Parallels and Intersections
|“||Using the term heterosexism highlights the parallels between antigay sentiment and other forms of prejudice, such as racism, antisemitism, and sexism.||”|
—Gregory M. Herek, researcher, author, and professor of psychology at UC Davis.,
It has been argued that the concept of heterosexism is similar to the concept of racism in that both ideas promote privilege for dominant groups within a given society. For example, borrowing from the racial concept of white privilege, the concept of heterosexual privilege has been applied to benefits of (presumed) heterosexuality within society that heterosexuals take for granted. The analogy is that just as racism against non-white people places white people as superior to non-whites, heterosexism places heterosexual people or relationships as superior to non-heterosexual ones. In trying to rebut this premise, some commentators point to differences between the categories of race and sexual orientation, claiming they are too complex to support any generalizations. For example, "trainer on diversity" and consultant Jamie Washington has commented, although heterosexism and racism are "woven from the same fabric" they are "not the same thing". Conservative leaders such as Rev. Irene Monroe comment that those who suggest or state "gay is the new black", as in a cover story of The Advocate magazine, exploit black people's suffering and experiences to legitimate their own. Nonetheless, a study presented at the British Psychological Society’s Division of Occupational Psychology 2009 Conference shows that heterosexist prejudice is more pervasive than racism.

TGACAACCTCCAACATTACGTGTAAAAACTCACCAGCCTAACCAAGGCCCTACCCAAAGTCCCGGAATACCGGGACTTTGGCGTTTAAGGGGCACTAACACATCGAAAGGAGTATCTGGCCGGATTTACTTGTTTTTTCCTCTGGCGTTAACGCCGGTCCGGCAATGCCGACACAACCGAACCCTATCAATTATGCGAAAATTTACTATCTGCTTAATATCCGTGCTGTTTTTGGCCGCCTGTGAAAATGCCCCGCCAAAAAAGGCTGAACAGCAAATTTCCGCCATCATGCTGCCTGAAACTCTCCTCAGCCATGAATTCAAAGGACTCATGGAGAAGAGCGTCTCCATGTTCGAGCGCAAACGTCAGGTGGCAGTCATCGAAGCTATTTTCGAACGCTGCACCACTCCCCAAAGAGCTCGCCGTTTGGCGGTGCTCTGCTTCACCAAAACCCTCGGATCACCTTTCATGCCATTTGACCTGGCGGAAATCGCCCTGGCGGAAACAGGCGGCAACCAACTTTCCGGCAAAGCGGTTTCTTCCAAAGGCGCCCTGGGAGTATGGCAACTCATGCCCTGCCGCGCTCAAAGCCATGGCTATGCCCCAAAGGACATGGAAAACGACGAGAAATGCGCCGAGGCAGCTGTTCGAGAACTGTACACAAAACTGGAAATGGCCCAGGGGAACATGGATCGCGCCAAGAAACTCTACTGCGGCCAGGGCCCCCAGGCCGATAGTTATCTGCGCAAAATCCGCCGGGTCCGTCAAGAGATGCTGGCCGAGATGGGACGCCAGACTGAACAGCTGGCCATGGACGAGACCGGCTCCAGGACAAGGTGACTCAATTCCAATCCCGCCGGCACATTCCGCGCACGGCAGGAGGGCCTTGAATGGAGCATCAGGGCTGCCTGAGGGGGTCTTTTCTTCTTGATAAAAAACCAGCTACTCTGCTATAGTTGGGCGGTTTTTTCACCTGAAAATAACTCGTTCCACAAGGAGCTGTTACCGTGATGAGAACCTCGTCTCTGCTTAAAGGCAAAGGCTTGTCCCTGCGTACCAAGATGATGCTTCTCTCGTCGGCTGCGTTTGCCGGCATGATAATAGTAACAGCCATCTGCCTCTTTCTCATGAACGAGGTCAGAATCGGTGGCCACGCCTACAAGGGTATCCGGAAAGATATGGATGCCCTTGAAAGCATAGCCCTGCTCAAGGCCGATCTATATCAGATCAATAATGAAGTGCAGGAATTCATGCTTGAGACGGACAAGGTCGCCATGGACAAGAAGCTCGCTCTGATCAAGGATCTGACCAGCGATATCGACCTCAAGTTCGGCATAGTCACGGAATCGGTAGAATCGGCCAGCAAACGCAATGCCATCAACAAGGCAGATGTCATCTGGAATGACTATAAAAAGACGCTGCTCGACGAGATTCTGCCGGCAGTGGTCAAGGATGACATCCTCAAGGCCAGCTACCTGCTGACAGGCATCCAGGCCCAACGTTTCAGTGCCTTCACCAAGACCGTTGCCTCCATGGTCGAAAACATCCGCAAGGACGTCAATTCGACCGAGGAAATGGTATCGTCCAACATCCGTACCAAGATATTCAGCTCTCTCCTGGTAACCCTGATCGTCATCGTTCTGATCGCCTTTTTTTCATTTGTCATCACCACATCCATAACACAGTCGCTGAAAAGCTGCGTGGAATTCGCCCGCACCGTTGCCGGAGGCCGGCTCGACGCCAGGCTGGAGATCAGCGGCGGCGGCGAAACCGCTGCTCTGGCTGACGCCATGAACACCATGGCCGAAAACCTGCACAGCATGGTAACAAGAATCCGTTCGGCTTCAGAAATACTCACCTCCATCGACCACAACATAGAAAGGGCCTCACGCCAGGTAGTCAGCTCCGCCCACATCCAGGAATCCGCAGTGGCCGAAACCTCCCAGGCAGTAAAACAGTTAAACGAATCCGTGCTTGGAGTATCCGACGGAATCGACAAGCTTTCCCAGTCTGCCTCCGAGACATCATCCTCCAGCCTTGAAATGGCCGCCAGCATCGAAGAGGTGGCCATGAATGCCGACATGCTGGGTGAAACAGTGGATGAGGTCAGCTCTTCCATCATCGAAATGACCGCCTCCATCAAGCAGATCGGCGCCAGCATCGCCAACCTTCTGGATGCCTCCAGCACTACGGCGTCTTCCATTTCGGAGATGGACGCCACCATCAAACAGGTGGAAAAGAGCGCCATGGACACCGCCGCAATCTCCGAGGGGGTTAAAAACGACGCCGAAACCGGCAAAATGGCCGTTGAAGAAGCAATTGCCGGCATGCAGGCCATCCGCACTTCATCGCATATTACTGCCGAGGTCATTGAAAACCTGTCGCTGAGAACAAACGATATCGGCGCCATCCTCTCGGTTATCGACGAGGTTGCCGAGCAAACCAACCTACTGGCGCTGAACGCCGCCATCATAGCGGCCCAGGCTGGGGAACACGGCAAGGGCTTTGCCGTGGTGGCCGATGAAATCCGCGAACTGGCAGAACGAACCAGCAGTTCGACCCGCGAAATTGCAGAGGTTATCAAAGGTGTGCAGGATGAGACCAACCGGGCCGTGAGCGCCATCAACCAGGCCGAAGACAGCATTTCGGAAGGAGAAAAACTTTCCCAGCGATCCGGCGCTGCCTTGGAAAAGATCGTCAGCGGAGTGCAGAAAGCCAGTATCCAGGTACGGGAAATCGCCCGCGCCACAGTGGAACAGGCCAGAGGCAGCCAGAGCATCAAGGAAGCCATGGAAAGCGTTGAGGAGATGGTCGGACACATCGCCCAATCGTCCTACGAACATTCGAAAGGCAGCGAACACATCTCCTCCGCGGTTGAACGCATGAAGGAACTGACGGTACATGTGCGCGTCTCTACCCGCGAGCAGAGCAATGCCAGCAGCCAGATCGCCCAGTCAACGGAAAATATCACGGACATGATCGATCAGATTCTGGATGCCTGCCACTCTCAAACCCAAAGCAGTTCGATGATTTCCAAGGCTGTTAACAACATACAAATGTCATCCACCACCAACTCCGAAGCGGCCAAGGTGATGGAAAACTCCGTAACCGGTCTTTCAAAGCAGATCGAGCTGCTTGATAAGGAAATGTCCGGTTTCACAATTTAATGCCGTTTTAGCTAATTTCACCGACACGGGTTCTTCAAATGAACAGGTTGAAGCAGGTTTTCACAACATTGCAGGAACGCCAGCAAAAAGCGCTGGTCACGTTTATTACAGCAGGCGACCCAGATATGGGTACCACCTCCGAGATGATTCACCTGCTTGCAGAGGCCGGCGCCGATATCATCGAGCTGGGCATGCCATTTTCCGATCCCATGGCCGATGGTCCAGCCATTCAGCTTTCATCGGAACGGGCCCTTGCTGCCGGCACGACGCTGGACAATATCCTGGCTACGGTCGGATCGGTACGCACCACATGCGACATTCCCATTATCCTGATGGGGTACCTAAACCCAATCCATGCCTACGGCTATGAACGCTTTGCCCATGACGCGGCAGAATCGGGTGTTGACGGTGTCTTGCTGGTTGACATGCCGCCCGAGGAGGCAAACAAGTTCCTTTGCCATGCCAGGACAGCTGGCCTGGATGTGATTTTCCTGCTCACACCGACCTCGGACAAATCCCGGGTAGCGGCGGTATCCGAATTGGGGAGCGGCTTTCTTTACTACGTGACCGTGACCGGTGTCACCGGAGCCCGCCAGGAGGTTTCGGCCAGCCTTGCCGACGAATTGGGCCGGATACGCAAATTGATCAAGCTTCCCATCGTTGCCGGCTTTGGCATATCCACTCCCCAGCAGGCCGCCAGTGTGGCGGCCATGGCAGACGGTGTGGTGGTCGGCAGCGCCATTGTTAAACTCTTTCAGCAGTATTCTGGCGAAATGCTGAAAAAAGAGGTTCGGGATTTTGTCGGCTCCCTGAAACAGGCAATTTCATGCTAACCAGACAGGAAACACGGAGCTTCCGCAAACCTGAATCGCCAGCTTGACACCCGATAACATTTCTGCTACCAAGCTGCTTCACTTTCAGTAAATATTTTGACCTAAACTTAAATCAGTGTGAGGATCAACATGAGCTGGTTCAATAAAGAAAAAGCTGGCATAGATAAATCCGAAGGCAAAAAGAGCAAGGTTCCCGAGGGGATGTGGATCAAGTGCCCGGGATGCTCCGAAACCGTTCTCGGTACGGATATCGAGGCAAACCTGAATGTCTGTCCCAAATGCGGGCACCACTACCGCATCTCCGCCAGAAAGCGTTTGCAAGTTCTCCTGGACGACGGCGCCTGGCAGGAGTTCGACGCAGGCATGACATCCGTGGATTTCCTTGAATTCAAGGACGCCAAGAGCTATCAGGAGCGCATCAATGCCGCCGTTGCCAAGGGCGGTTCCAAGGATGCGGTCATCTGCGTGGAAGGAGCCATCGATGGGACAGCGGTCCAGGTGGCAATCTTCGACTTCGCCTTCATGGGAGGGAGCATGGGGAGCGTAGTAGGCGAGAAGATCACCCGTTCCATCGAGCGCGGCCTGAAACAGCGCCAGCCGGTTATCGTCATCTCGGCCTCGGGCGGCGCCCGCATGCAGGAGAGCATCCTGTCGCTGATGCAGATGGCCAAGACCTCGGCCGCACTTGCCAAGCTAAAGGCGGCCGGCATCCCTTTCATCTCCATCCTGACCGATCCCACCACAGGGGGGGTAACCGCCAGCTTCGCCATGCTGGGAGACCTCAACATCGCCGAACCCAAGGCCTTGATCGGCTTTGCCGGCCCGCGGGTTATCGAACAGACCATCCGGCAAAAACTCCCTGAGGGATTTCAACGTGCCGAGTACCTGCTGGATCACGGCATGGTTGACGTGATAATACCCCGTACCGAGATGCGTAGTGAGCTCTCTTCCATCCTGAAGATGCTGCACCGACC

Heterosexism can, also intersect with racism by further emphasizing differences among arbitrary groups of people. For example, heterosexism can compound the effects of racism by:
- promoting injustices towards a person already facing injustices because of their race
- establishing social hierarchies that allow one group more privilege than other groups.
Likewise, racism can allow LGBT people to be subjected to additional discrimination or violence if they belong to or are considered a part of a socially devalued racial category. Some of the privileges afforded to people falling into the categories of white people and (perceived) heterosexuals include, but are not limited to, social acceptance, prestige, freedom from negative stereotypes, and the comfort of being within the norm and thereby not being marginalized or viewed as different.
Famous quotes containing the word parallels:
“If, while watching the sun set on a used-car lot in Los Angeles, you are struck by the parallels between this image and the inevitable fate of humanity, do not, under any circumstances, write it down.”
—Fran Lebowitz (b. 1950)